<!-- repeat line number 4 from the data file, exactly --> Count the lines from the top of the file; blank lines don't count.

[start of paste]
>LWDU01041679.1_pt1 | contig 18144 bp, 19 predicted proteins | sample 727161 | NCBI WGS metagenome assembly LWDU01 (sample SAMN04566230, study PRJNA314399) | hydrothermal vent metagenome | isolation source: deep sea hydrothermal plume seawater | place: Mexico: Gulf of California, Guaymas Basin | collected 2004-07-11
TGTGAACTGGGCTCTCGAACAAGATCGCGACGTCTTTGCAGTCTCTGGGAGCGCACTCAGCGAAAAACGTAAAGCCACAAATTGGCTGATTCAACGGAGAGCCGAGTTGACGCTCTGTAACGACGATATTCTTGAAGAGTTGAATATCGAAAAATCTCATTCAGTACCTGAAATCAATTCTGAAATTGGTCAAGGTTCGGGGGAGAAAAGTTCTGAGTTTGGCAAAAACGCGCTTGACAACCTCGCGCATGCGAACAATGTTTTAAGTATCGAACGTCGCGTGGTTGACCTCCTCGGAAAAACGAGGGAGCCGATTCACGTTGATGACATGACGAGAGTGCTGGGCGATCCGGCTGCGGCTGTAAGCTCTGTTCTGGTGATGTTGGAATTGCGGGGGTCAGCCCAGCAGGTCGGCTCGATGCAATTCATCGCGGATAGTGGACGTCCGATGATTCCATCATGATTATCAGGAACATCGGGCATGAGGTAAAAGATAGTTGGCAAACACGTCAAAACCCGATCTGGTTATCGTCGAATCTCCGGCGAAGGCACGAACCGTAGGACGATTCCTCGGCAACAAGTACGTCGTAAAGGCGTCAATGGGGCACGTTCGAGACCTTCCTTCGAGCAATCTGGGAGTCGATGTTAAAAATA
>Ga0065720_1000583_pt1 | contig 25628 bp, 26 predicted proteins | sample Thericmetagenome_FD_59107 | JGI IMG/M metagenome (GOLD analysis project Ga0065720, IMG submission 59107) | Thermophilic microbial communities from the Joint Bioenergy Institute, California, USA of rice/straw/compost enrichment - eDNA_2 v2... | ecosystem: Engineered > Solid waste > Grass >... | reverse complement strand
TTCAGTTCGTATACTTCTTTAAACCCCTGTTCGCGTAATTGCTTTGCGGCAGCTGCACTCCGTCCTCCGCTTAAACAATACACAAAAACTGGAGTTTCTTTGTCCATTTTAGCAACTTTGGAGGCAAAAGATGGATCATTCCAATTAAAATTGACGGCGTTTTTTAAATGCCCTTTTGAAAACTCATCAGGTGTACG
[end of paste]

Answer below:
TTCAGTTCGTATACTTCTTTAAACCCCTGTTCGCGTAATTGCTTTGCGGCAGCTGCACTCCGTCCTCCGCTTAAACAATACACAAAAACTGGAGTTTCTTTGTCCATTTTAGCAACTTTGGAGGCAAAAGATGGATCATTCCAATTAAAATTGACGGCGTTTTTTAAATGCCCTTTTGAAAACTCATCAGGTGTACG